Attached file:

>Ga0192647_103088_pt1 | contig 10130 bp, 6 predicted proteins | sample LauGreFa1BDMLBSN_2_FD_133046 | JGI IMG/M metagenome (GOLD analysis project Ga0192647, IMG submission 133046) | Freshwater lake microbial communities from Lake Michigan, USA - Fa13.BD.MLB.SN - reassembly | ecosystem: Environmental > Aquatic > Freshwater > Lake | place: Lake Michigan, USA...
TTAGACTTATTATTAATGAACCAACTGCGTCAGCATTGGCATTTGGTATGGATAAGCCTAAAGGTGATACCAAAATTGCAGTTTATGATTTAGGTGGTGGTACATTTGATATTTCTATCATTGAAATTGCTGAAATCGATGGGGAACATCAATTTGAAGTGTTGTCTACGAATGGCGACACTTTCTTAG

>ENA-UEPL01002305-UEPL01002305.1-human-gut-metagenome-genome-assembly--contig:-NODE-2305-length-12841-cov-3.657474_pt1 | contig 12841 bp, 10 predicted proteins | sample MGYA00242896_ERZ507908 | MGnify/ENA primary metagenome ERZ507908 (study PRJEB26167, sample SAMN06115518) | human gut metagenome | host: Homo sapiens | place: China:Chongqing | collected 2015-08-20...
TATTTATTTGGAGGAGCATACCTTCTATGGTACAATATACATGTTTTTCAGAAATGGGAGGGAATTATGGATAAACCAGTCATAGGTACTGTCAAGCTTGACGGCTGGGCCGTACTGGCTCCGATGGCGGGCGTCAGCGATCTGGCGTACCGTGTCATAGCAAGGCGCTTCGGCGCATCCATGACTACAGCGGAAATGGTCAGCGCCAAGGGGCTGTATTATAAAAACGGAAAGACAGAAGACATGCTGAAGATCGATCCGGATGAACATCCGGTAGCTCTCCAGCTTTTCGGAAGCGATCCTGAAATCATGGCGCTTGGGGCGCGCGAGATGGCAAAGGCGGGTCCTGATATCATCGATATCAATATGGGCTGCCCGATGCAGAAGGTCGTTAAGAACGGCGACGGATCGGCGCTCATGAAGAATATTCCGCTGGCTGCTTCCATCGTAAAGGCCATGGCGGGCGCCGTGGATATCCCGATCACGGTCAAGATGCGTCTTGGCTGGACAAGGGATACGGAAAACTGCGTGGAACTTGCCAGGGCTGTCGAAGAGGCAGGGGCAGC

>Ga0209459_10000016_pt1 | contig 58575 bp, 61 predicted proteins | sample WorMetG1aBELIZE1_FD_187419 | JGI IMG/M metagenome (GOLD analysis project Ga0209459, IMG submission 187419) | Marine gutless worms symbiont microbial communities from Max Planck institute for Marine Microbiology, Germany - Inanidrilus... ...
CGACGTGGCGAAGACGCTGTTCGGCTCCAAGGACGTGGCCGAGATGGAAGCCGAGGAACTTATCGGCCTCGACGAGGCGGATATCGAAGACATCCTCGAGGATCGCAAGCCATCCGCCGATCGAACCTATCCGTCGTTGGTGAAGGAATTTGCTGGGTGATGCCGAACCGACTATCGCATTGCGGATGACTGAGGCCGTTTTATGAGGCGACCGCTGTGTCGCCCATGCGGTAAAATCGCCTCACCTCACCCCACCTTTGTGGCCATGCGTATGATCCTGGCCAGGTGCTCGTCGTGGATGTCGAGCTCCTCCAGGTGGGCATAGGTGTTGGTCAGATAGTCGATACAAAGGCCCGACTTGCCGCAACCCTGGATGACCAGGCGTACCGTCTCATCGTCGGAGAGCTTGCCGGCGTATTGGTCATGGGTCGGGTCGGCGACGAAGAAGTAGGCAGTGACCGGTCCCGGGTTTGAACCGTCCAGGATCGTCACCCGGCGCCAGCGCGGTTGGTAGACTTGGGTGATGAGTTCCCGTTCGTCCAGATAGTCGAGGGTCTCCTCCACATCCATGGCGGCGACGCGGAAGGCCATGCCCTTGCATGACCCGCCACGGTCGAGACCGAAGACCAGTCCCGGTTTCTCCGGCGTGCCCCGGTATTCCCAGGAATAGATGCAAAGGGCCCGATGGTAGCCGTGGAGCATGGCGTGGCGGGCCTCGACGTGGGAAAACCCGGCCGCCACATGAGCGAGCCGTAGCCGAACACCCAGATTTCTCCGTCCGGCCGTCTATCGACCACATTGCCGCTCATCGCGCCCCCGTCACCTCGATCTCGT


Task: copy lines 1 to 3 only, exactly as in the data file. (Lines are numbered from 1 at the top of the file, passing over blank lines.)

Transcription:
>Ga0192647_103088_pt1 | contig 10130 bp, 6 predicted proteins | sample LauGreFa1BDMLBSN_2_FD_133046 | JGI IMG/M metagenome (GOLD analysis project Ga0192647, IMG submission 133046) | Freshwater lake microbial communities from Lake Michigan, USA - Fa13.BD.MLB.SN - reassembly | ecosystem: Environmental > Aquatic > Freshwater > Lake | place: Lake Michigan, USA...
TTAGACTTATTATTAATGAACCAACTGCGTCAGCATTGGCATTTGGTATGGATAAGCCTAAAGGTGATACCAAAATTGCAGTTTATGATTTAGGTGGTGGTACATTTGATATTTCTATCATTGAAATTGCTGAAATCGATGGGGAACATCAATTTGAAGTGTTGTCTACGAATGGCGACACTTTCTTAG

>ENA-UEPL01002305-UEPL01002305.1-human-gut-metagenome-genome-assembly--contig:-NODE-2305-length-12841-cov-3.657474_pt1 | contig 12841 bp, 10 predicted proteins | sample MGYA00242896_ERZ507908 | MGnify/ENA primary metagenome ERZ507908 (study PRJEB26167, sample SAMN06115518) | human gut metagenome | host: Homo sapiens | place: China:Chongqing | collected 2015-08-20...